21. Create a group of resources or an epic resource (an eBook, an online class, etc.) that people can get for free when they sign up for your email list.
22. Create some standard reply emails that you can quickly personalize whenever a potential client emails you.
Perhaps your emails should contain some links or downloads of the awesome free resources you just made in #20 and #21.
23. Revamp any and all of your marketing materials that can use a change.
Design it yourself, barter with a designer friend of yours, hire a professional designer, or use a site like fiverr.com or 99designs.com for inexpensive work.
24. Write out your project/client workflow.
From the moment a client contacts you to the moment you deliver their goods or services, what should happen? How long should a client wait between each step? How will you manage the project on your end, and so on. Write out the whole process to ensure you follow the same steps each time. This will help you not miss anything and will help ensure each client gets the same quality experience from you.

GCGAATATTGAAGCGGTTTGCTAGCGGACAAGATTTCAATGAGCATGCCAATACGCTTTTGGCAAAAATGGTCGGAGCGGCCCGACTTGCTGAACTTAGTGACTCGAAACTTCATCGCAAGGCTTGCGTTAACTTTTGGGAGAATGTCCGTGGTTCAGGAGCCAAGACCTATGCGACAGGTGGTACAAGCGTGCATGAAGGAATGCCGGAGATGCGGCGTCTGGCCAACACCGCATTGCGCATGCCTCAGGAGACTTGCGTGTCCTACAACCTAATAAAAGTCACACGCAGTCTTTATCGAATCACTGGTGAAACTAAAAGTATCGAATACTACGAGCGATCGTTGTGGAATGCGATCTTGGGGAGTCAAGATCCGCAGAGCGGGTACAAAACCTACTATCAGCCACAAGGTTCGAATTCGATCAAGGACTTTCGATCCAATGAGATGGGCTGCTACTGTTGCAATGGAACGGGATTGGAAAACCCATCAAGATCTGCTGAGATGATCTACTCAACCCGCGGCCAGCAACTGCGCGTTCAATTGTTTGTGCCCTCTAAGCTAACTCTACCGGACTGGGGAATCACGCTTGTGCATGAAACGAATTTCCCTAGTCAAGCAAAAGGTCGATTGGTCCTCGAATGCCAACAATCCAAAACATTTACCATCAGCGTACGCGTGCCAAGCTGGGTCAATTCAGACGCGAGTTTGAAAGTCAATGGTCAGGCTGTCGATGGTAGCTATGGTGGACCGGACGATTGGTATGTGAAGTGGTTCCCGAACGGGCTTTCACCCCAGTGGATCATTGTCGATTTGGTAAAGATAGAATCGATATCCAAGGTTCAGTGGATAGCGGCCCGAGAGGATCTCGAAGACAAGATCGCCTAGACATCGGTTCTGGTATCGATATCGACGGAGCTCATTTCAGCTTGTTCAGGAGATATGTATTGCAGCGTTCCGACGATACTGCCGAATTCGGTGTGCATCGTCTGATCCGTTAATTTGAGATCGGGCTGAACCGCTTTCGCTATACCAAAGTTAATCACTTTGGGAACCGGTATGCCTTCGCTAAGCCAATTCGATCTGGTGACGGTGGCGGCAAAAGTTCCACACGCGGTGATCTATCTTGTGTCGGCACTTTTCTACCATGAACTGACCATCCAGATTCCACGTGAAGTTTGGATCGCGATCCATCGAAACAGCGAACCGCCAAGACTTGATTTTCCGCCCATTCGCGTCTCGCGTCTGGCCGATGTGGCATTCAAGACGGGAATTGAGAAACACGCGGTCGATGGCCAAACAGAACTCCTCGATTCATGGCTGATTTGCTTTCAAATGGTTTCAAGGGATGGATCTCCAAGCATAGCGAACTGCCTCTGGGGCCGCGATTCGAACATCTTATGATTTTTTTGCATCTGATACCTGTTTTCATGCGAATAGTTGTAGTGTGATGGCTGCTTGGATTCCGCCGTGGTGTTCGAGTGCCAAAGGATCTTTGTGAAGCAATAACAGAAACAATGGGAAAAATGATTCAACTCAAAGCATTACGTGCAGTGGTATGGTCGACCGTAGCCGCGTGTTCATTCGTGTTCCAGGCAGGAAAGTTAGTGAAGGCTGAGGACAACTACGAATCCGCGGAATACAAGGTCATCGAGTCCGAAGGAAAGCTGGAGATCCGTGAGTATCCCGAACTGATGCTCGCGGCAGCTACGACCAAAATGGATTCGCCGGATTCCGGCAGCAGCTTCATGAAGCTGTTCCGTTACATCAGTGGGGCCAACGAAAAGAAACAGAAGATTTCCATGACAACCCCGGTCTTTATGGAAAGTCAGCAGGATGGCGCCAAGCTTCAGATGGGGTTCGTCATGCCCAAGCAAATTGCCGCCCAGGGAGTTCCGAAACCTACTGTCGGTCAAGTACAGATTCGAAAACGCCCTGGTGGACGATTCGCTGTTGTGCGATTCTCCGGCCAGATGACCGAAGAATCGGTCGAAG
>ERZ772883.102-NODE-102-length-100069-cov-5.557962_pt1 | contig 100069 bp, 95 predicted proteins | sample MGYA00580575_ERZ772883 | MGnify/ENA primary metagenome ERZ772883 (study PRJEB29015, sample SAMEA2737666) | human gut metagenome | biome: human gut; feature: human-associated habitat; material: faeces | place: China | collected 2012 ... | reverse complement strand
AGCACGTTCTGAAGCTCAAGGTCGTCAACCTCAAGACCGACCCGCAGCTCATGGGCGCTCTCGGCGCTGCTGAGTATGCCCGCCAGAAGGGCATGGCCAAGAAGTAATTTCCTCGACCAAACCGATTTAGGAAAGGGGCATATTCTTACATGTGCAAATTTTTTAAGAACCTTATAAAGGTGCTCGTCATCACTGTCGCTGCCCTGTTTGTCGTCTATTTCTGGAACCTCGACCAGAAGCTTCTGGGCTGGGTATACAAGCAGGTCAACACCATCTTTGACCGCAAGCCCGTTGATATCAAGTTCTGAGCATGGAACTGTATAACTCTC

25. Check Google Analytics and see which posts and pages are your most popular.
Are there any pages with an extremely high exit rate/bounce rate? Try to figure out why.
26. Do a website blog post audit.
Check that all your links still work, that you’ve linked to other content on your site whenever applicable from within each post, check that all your images are displaying correctly, check that all the information you share is still up to date, add new information when necessary, and do everything you can to continually make your blog content awesome.
27. Create some useful content you can sell.